I’ve seen the bright lights of Memphis, and the Commodore Hotel
And underneath the street lamps, I met a Southern belle…
Like poles on opposite ends of some weird Midwestern planet, Southern California and the South exist in a state of magnetic attraction and repulsion. In some ways no two areas of the country could be less alike, and yet within each you will find, often quite unexpectedly, aspects of the other.
Bakersfield and Galveston are 1,700 miles apart, but psychologically they’re just down the road from each other. Great swaths of Gwinnett County are like Orange County with pine trees. Drift in to an electronics store in Huntsville, Ala., and you might think you were at the Frye’s out near LAX. Drop by Mr. Pockets’ on Sepulveda on any given Saturday in the fall and you’ll find yourself in a crowd of Alabama fans, though the leaves in their new home never turn crimson. Once a year, they even fly in barbecue from Dreamland.
And what is Florida, really, but a kind of Yankee-Cuban Baja, an illicit appendage mirroring the peninsula on the other side of the continent? With a few twists of history, these two states might easily have wound up in opposite countries, with the University of Baja California as a power in the PAC 11, and zebra-painted donkeys on the streets of Panama City.
Musically, a certain magnetism operates between the two regions as well. There’s no telling how many songs have been written about girls from Oklahoma and boys from Georgia, gone west to strike it big and longing for home. Many of those songs are true.
The gravitational pull moves in the other direction, also. In 1969, the band Little Feat was formed around the nucleus of Lowell George, a guitar player from Hollywood whose father was a furrier for movie stars, and Billy Payne, a keyboard player who’d found his way to California from Waco. Their sound owed its out-there lyrics and jazz tinge to the Mothers of Invention, in which George and the band’s original bassist, Roy Estrada, had played, and its groove and bluesie feel to the Southern boogie bands that proliferated around that time.
It took a few years and three albums for Little Feat to catch on and gain the cult following which has kept them afloat to this day, but well before then they had become a local favorite in Atlanta, gigging at a club, now long gone, called Richard’s. (It helped, perhaps, that they sang an anthemic tribute to our town’s women, “Oh, Atlanta.”)
“Dixie Chicken,” the title song of the album that made them, was often performed in a long jam with “Tripe Face Boogie” – the best version to listen to is on the live album, “Waiting for Columbus.”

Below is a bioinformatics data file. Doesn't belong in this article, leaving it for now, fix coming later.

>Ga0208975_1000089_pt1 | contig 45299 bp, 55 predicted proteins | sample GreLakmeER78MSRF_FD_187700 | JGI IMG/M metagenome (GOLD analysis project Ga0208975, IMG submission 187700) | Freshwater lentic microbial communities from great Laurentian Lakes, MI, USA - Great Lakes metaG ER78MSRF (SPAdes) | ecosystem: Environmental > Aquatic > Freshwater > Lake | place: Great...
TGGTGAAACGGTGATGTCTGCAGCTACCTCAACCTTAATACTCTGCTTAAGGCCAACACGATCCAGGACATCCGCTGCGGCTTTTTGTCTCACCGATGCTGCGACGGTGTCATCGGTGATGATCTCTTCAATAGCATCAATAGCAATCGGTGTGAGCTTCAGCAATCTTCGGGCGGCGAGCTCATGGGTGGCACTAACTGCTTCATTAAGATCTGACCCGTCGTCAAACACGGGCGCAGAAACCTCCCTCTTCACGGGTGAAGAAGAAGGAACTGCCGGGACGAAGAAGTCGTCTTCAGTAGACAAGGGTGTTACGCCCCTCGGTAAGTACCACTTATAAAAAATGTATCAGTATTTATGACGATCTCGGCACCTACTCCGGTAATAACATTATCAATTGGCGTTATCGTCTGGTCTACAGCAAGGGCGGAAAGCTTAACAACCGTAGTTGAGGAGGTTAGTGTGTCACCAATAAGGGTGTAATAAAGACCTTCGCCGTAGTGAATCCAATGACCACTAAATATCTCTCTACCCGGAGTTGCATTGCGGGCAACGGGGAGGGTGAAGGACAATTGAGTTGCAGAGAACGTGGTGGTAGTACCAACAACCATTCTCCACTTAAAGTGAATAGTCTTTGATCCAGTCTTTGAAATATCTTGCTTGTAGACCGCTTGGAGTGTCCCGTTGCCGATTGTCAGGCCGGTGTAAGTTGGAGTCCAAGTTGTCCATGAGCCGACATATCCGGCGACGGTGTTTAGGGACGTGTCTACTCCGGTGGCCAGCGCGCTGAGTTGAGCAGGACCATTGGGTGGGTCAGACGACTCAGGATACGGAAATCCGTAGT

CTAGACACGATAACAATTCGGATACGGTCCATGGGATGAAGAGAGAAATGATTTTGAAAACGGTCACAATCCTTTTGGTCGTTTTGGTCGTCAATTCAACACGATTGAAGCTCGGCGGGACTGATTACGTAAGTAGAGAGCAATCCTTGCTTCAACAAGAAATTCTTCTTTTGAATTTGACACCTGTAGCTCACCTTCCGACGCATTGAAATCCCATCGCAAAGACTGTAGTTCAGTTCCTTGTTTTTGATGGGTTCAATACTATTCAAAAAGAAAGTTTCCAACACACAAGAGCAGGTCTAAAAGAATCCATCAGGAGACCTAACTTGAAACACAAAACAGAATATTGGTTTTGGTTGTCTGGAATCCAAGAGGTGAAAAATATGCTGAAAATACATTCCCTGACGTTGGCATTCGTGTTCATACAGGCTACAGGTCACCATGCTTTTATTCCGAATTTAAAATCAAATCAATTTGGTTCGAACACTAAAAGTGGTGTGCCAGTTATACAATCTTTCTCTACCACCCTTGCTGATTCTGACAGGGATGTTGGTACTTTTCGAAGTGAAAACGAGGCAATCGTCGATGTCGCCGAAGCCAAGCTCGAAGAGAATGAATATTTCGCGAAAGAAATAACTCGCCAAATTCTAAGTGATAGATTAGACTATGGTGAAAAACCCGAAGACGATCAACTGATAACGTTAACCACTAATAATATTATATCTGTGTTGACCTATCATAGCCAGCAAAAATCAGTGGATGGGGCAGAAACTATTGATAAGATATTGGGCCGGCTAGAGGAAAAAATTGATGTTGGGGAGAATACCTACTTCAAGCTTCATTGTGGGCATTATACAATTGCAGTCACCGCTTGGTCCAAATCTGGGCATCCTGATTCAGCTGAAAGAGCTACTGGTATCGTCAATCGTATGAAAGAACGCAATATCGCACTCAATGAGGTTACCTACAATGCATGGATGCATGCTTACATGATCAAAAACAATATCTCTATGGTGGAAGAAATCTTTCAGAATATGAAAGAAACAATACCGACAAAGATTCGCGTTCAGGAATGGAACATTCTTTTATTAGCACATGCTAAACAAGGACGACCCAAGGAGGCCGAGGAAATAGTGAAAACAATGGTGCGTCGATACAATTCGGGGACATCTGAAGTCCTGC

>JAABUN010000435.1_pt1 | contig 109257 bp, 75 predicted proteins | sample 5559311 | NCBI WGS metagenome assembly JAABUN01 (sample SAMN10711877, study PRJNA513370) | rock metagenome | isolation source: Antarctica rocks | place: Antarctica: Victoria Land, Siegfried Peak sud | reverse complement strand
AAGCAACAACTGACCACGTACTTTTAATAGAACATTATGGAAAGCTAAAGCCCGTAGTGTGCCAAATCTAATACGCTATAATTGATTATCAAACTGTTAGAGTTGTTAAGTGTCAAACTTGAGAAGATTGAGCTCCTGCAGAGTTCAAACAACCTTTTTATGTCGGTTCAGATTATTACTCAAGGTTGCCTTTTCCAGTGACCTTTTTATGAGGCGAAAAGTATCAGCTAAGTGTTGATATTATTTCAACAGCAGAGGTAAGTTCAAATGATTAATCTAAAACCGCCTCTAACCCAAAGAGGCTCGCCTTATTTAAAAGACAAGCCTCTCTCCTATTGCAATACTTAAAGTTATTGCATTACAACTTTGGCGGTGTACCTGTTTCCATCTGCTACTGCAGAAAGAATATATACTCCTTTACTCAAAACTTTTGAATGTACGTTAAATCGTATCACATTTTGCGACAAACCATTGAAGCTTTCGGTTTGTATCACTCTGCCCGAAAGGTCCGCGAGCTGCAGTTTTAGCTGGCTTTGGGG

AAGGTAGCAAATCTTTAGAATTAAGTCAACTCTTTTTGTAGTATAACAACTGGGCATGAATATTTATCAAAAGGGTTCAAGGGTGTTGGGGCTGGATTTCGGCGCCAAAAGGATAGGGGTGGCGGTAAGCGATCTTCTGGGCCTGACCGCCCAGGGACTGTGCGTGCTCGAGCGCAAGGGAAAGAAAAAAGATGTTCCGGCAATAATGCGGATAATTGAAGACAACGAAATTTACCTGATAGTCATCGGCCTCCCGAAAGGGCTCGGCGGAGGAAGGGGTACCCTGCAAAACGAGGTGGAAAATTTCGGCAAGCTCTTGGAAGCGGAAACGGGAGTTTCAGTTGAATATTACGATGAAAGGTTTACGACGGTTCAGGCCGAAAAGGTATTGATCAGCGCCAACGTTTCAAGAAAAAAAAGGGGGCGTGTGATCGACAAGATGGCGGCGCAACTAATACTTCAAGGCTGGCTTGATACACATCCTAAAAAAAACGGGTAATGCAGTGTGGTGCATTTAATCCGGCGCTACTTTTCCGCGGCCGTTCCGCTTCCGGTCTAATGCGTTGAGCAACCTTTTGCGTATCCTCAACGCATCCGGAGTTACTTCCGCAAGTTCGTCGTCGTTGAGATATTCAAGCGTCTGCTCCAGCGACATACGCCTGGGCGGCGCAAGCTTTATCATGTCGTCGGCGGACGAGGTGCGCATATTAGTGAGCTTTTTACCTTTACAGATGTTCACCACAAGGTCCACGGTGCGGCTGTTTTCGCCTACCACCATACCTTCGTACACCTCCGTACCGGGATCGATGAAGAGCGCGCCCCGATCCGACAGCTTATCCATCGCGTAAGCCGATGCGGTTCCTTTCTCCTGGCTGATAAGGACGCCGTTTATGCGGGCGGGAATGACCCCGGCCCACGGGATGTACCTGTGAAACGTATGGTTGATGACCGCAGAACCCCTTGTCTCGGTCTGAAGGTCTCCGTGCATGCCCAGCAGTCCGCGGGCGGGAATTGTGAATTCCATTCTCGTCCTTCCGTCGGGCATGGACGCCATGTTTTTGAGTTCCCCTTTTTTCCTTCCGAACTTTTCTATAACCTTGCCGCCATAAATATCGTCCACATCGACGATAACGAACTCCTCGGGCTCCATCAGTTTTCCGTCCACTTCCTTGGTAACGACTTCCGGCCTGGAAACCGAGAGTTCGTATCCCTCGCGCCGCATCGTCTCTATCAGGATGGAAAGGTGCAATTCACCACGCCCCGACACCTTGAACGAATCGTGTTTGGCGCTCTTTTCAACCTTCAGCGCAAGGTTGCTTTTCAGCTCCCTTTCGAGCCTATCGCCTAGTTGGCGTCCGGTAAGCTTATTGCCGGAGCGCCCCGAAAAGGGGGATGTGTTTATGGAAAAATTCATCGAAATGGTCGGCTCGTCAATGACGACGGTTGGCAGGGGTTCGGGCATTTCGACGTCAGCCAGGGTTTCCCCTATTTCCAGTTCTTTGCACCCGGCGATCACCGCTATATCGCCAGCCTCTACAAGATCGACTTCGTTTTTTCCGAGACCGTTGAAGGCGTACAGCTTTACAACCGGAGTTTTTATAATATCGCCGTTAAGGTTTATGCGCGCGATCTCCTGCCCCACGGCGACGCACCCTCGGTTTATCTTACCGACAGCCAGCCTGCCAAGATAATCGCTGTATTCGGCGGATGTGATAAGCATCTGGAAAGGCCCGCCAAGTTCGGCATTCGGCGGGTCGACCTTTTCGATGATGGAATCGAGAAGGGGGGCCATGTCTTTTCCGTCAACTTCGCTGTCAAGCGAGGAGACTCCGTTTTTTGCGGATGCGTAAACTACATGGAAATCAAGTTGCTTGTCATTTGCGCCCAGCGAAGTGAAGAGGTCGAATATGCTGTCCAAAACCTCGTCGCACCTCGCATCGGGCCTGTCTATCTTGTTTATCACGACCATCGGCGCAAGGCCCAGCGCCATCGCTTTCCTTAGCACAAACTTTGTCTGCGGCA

“Dixie Chicken” is ersatz Southern, but that’s the way it is with a lot of Southern songs. The Commodore Hotel is actually located halfway between Memphis and Nashville, but sing “I’ve seen the bright lights of Memphis, and the Peabody Hotel,” and it will be obvious this was lyrically if not factually the right choice of words.
If you’ll be my Dixie chicken, I’ll be your Tennessee lamb…
It’s that classic tale of a young man who takes up with a wayward woman who leaves him. I assume, though I’m not sure, that the Dixie Chicks took their name from it. The song works because of the witty last verse, in which the forelorn lover strays back to his old haunt:
But then one night in the lobby of the Commodore Hotel
I chanced to meet a bartender who said he knew her well
And as he handed me a drink he began to hum a song,
And all the boys there at the bar began to sing along…
After they struck it big, Little Feat played a few big dates at the Fox. I had a backstage pass at one of them, and I remember eavesdropping on a conversation George had with an old friend from his Atlanta clubbing days during one of several encores.
“They’re killing me,” the exhausted slide guitarist said before he bounded back on stage again.
And sure enough, they did. He died after a show in a hotel in Arlington, Va., in 1979. The death was attributed to a massive heart attack, but that was only the final symptom of Rock ‘n Roll Musician’s Disease: Too much adrenalin, too many drugs, too many cheering audiences demanding another encore, when not long before it had been a struggle just to stay on the road. He was 34.
Inara George, his daughter, now plays with Greg Kirsten in the indy-rock duo The Bird and the Bee. There’s a certain studied wackiness to their lyrics her father might have liked. Little Feat went dormant for several years after Lowell George died, but reformed in 1987. They’ve gone through several personnel changes, the most recent this year, when Gabe Ford stepped in for drummer Richie Hayward, who has liver cancer. There was a benefit concert for Hayward on Oct. 4 at a club in L.A. In one of those nasty little ironies, Hayward has been living in Canada when not on the road, but doesn’t have health insurance.
Little Feat: Dixie Chicken
The Bird and the Bee: Love Letter to Japan